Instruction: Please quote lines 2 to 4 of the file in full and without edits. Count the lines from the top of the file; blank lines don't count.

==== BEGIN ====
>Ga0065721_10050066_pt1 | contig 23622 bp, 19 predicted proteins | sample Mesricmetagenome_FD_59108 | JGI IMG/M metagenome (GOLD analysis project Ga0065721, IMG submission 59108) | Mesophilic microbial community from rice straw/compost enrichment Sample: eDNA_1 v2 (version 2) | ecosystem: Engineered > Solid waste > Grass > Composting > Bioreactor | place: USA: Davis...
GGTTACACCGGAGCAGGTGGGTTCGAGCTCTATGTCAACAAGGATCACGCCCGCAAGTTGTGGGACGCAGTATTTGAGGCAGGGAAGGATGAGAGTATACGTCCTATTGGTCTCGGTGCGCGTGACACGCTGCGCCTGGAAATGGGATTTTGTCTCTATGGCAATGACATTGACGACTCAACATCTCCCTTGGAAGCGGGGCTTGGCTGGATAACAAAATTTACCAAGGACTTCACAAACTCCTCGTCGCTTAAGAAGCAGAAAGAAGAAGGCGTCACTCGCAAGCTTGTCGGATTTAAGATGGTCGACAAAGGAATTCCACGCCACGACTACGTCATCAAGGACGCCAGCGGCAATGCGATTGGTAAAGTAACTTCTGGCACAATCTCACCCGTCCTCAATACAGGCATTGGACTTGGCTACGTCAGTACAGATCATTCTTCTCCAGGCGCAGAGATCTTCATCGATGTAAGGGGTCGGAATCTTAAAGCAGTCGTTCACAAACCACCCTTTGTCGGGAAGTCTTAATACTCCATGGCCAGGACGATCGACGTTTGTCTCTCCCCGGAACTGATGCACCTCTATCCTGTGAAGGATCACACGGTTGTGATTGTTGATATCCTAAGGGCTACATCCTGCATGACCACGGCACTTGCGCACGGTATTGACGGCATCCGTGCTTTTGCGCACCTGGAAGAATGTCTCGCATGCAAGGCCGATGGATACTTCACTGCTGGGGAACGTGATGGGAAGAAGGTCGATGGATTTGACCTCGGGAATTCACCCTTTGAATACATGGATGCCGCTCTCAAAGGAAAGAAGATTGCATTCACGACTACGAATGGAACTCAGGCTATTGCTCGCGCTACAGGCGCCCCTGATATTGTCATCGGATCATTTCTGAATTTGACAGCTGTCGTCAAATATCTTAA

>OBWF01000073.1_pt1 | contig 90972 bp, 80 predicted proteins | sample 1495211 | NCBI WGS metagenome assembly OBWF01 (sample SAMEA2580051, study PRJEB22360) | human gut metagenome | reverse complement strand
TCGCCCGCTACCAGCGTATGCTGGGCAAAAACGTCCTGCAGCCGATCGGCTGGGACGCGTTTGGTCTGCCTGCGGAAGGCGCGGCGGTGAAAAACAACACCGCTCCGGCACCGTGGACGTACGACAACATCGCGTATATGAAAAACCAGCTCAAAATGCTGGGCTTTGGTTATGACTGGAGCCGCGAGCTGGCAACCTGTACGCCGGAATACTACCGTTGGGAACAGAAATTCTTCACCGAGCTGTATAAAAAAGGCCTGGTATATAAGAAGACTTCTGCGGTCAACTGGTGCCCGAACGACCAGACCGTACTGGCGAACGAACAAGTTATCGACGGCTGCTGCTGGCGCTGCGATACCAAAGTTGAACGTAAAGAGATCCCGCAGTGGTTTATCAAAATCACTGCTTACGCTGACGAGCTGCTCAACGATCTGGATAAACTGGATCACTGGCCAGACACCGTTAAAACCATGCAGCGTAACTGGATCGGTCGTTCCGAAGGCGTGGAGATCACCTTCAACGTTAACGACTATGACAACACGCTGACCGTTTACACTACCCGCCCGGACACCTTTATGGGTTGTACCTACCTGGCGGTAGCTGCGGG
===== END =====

GGTTACACCGGAGCAGGTGGGTTCGAGCTCTATGTCAACAAGGATCACGCCCGCAAGTTGTGGGACGCAGTATTTGAGGCAGGGAAGGATGAGAGTATACGTCCTATTGGTCTCGGTGCGCGTGACACGCTGCGCCTGGAAATGGGATTTTGTCTCTATGGCAATGACATTGACGACTCAACATCTCCCTTGGAAGCGGGGCTTGGCTGGATAACAAAATTTACCAAGGACTTCACAAACTCCTCGTCGCTTAAGAAGCAGAAAGAAGAAGGCGTCACTCGCAAGCTTGTCGGATTTAAGATGGTCGACAAAGGAATTCCACGCCACGACTACGTCATCAAGGACGCCAGCGGCAATGCGATTGGTAAAGTAACTTCTGGCACAATCTCACCCGTCCTCAATACAGGCATTGGACTTGGCTACGTCAGTACAGATCATTCTTCTCCAGGCGCAGAGATCTTCATCGATGTAAGGGGTCGGAATCTTAAAGCAGTCGTTCACAAACCACCCTTTGTCGGGAAGTCTTAATACTCCATGGCCAGGACGATCGACGTTTGTCTCTCCCCGGAACTGATGCACCTCTATCCTGTGAAGGATCACACGGTTGTGATTGTTGATATCCTAAGGGCTACATCCTGCATGACCACGGCACTTGCGCACGGTATTGACGGCATCCGTGCTTTTGCGCACCTGGAAGAATGTCTCGCATGCAAGGCCGATGGATACTTCACTGCTGGGGAACGTGATGGGAAGAAGGTCGATGGATTTGACCTCGGGAATTCACCCTTTGAATACATGGATGCCGCTCTCAAAGGAAAGAAGATTGCATTCACGACTACGAATGGAACTCAGGCTATTGCTCGCGCTACAGGCGCCCCTGATATTGTCATCGGATCATTTCTGAATTTGACAGCTGTCGTCAAATATCTTAA

>OBWF01000073.1_pt1 | contig 90972 bp, 80 predicted proteins | sample 1495211 | NCBI WGS metagenome assembly OBWF01 (sample SAMEA2580051, study PRJEB22360) | human gut metagenome | reverse complement strand
TCGCCCGCTACCAGCGTATGCTGGGCAAAAACGTCCTGCAGCCGATCGGCTGGGACGCGTTTGGTCTGCCTGCGGAAGGCGCGGCGGTGAAAAACAACACCGCTCCGGCACCGTGGACGTACGACAACATCGCGTATATGAAAAACCAGCTCAAAATGCTGGGCTTTGGTTATGACTGGAGCCGCGAGCTGGCAACCTGTACGCCGGAATACTACCGTTGGGAACAGAAATTCTTCACCGAGCTGTATAAAAAAGGCCTGGTATATAAGAAGACTTCTGCGGTCAACTGGTGCCCGAACGACCAGACCGTACTGGCGAACGAACAAGTTATCGACGGCTGCTGCTGGCGCTGCGATACCAAAGTTGAACGTAAAGAGATCCCGCAGTGGTTTATCAAAATCACTGCTTACGCTGACGAGCTGCTCAACGATCTGGATAAACTGGATCACTGGCCAGACACCGTTAAAACCATGCAGCGTAACTGGATCGGTCGTTCCGAAGGCGTGGAGATCACCTTCAACGTTAACGACTATGACAACACGCTGACCGTTTACACTACCCGCCCGGACACCTTTATGGGTTGTACCTACCTGGCGGTAGCTGCGGG